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Tuesday, September 13, 2011

A mile (or three!) in my shoes.

When last we met, I was dishing on healthy summer sides – simple, healthy choices to make in order to beat the summer weight I inevitably always put on in the warmer months. I was determined to beat it this year, and not let my “special occasions” get the best of me. Enjoying party and boat food (and drinks!) once in a while is fine. But if you’re like me, summer becomes one giant special occasion.

If you read between the lines of that sentence, you’ll gather that I didn’t exactly practice what I preach. “Me…becomes….giant.” That’s how I read that sentence. OK, so it wasn’t that bad. I gained about eight pounds (rather quickly, I’ll admit). My bikinis looked good in June and not really that good in August (they must be shrinking). And my shorts and skirts are tight. Urg. I always get a physical in August, so there’s no avoiding the reality of the scale.

My Very Fit, Tiny Doctor: “How did this happen? We need to check your thyroid. I’m ordering a full work up.”

Me: “No need to check my thyroid…again. I ate ice cream every day since our vacation in June. No real mystery here.”

Tiny Doctor: “But we lose weight in the summer! All those great outdoor activities!”

Me: “You mean like eating?” (she didn’t laugh)

Tiny Doctor: “You need to lose 20 pounds.”

TWENTY?! I only gained eight. If I lose 20 pounds, all the clothes in my closet that I can’t button now will be too big. TWENTY?!

Me: “Ha ha, no seriously.”

Tiny Doctor: “I think you should weigh X pounds.”

Me: “I haven’t weighed X pounds since 8th grade.”

Tiny Doctor: “By next August, you will. Tell me about your diet and exercise.”

Me: “Well, I go to the gym 3-4 times a week. Classes, elliptical, Body Pump for weight training. And I write a healthy cooking blog. Whole grains, lean proteins, lots of veggies. I know what to do.”

Tiny Doctor gave me a look that all but said “knowing is clearly not doing.” Gulp. How embarrassing!

Tiny Doctor: “You need to run.”

Me: “I don’t run. What about the elliptical? Or step class?”

Tiny Doctor: “No, running is the answer. Three to six miles a day.”

OK. Hold the phone. Three to six miles? Running? I can't run. I mean, I can do hours of advanced step class like it’s nobody’s business. But running is a fight-or-flight-only activity. I last about three minutes on the treadmill.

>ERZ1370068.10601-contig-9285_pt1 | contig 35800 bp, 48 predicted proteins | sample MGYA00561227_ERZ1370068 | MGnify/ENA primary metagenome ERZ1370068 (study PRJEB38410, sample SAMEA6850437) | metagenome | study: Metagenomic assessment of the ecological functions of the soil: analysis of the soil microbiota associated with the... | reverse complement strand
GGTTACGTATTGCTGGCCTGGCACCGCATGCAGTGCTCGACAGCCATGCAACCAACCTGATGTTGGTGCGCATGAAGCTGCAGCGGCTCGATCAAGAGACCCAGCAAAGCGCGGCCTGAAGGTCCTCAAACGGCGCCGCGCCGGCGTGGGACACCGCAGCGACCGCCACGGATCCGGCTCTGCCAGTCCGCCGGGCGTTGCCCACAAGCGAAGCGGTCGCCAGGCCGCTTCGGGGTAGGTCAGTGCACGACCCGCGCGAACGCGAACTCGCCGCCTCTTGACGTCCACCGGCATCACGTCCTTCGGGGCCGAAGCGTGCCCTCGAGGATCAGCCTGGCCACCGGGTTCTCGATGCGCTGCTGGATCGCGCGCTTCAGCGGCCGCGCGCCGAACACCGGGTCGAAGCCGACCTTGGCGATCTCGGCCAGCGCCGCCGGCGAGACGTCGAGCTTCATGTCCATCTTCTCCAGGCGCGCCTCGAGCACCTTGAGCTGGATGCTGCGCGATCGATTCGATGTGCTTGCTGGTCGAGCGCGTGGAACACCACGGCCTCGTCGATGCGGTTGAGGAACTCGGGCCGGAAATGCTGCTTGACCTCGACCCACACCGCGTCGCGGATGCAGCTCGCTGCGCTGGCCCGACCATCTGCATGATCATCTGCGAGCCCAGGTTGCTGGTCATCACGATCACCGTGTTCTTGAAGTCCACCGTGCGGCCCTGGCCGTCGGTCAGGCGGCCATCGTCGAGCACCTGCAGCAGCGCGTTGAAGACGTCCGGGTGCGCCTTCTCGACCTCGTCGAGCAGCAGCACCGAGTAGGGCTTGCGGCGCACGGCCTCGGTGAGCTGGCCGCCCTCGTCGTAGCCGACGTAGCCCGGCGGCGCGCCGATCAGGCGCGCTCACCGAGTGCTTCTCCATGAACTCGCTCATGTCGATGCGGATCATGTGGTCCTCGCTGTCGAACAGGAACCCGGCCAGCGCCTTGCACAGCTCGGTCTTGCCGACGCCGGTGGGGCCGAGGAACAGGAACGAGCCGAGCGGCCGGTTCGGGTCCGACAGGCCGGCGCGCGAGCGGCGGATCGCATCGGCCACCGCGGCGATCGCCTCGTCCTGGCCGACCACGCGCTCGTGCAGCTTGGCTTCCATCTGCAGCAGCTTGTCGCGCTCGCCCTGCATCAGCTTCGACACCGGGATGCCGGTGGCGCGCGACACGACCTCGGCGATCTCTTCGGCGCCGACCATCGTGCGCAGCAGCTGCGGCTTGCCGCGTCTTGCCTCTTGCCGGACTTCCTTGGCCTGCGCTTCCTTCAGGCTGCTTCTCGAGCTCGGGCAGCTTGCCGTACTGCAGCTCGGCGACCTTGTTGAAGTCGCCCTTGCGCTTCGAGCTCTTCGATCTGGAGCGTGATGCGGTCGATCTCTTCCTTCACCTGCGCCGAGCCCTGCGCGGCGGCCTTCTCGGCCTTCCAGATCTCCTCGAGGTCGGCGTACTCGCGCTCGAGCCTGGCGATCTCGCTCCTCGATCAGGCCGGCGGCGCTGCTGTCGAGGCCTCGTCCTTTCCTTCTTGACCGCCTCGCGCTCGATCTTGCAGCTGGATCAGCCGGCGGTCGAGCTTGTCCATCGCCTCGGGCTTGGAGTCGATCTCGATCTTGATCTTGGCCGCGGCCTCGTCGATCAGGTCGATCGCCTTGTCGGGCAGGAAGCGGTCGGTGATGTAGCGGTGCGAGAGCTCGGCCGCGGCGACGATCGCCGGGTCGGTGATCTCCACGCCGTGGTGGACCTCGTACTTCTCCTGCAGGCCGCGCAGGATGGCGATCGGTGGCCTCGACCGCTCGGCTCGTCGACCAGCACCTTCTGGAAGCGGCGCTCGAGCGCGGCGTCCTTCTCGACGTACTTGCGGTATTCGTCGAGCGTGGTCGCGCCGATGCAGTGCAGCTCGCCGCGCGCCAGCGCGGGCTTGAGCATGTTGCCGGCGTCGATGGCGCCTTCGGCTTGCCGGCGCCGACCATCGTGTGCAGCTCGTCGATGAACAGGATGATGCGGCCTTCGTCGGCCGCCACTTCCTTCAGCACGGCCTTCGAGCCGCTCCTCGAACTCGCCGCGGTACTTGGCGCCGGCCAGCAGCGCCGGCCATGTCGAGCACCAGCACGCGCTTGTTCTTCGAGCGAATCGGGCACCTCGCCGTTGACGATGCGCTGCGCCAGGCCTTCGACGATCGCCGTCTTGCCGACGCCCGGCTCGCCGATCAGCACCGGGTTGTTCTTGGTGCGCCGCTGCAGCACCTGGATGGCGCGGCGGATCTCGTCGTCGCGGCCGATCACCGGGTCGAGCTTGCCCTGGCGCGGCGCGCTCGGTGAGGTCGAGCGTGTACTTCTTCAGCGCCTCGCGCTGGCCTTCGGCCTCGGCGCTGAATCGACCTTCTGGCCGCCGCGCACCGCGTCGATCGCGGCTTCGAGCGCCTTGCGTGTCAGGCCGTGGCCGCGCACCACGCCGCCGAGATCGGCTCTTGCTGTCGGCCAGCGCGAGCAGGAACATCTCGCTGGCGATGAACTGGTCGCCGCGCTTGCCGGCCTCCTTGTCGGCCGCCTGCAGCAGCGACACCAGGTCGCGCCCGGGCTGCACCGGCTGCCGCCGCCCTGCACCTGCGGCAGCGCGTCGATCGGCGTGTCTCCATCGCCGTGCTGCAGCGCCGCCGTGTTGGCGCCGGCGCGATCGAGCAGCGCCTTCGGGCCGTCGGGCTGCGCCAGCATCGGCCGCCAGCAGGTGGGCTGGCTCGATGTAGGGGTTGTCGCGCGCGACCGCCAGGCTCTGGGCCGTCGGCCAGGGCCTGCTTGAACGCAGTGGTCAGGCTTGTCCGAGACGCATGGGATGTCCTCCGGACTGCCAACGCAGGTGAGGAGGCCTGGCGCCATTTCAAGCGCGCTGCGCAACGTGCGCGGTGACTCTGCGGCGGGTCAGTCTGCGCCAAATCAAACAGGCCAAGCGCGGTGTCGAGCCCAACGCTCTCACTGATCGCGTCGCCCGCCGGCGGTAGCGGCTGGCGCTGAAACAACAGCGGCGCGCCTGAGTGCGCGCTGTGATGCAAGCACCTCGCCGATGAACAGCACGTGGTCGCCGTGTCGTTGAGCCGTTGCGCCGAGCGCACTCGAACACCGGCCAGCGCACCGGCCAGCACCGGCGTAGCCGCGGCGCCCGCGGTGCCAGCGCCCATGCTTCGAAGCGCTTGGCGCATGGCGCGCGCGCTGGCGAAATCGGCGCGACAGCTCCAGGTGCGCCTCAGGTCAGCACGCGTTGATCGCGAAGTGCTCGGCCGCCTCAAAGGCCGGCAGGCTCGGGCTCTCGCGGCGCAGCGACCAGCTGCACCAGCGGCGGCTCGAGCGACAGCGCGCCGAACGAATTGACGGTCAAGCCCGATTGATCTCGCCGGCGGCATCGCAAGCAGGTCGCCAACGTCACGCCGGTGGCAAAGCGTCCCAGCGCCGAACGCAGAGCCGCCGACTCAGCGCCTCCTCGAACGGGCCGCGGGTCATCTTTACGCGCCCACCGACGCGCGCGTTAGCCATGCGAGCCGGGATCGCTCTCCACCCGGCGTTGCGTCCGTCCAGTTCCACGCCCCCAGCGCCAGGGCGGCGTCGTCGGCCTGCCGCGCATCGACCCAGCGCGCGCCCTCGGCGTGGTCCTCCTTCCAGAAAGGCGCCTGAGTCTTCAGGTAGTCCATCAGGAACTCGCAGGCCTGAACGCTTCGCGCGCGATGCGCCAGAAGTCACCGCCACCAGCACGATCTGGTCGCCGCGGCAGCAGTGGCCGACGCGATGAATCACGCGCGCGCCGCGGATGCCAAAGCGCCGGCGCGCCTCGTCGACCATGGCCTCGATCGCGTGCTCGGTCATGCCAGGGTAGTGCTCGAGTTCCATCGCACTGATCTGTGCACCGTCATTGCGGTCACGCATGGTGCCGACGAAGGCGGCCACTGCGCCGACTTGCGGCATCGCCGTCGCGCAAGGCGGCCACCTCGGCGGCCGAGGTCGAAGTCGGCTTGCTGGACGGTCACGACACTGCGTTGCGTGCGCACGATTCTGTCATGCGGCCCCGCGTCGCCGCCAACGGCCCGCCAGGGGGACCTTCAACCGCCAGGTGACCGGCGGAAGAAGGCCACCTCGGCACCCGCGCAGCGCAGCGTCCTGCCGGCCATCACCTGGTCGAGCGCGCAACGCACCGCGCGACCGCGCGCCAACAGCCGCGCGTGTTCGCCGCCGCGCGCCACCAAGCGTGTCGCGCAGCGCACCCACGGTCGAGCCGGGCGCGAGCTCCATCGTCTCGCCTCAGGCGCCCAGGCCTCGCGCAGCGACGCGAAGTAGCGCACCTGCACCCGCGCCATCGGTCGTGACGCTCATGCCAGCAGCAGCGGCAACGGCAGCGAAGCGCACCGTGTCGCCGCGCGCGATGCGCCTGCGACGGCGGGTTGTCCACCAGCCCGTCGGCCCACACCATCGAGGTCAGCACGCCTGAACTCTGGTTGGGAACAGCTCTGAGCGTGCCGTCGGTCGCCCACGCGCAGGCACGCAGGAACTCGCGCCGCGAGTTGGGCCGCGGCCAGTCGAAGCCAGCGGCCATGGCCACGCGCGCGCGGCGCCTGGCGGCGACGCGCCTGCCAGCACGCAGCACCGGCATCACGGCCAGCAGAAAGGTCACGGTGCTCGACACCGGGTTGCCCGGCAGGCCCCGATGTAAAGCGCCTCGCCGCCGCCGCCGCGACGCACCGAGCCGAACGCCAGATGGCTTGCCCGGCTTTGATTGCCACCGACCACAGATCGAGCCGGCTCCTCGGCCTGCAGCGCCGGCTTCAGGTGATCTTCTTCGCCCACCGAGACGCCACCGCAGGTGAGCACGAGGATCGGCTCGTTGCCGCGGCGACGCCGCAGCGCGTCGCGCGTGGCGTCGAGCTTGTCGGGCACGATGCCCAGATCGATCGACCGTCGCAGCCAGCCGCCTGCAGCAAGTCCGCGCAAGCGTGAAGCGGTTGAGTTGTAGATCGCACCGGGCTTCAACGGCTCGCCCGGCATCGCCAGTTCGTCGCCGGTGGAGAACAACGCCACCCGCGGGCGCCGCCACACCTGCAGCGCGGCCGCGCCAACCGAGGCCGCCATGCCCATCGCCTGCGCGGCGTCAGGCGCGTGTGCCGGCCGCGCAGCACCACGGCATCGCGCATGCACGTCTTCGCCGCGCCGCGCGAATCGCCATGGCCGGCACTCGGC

Tiny Doctor: “At your current weight and BMI, your body needs about 1,400 calories to maintain. I want you to eat 1,100 calories a day of protein and whole grains until you lose the weight and then 1,200 as a lifestyle. Run 3-6 miles 3 days per week and weight train 2 days per week. You should lose about 1 pound per week and lower your body fat by 2%.”

Hold the other phone! Take all the numbers out of this sentence and it reads like one of my blog entries. Eat right and exercise. Lean proteins, veggies, whole grains. Keep track of your calories. Eat less than you burn and you’ll lose weight. Lose weight slowly to keep it off. It's a lifestyle! I know how to do this! But really, I thought my base numbers would be higher.

What this really speaks to is the misconception that our bodies need 2,000 calories a day, as nutrition labels would suggest. Clearly if I ate 2,000 calories a day, I’d gain weight! (Which is evidently exactly what happened this summer.) One size does not fit all! I was shocked at my 1,400 number. That’s a strict diet for most people! I encourage you to have your doctor calculate your BMI and show you the number of calories that your body burns in 24 hours "just being" -- in other words, going through your daily routine without deliberate exercise. The burn number is probably a lot lower than you think. No wonder it’s so hard to lose weight! It's depressing, but once you have the math (your math), it's hard to argue. Calories in, calories out.

This is an outrage. Twenty pounds. Ha! I got to the office and shared my story, looking for a little sympathy. (“Can you believe it?! Twenty pounds!” “Where will you lose it from?” “I don’t know!”). Then I called my mom. She’ll be on my side, surely. Nobody tells her little girl she needs to change!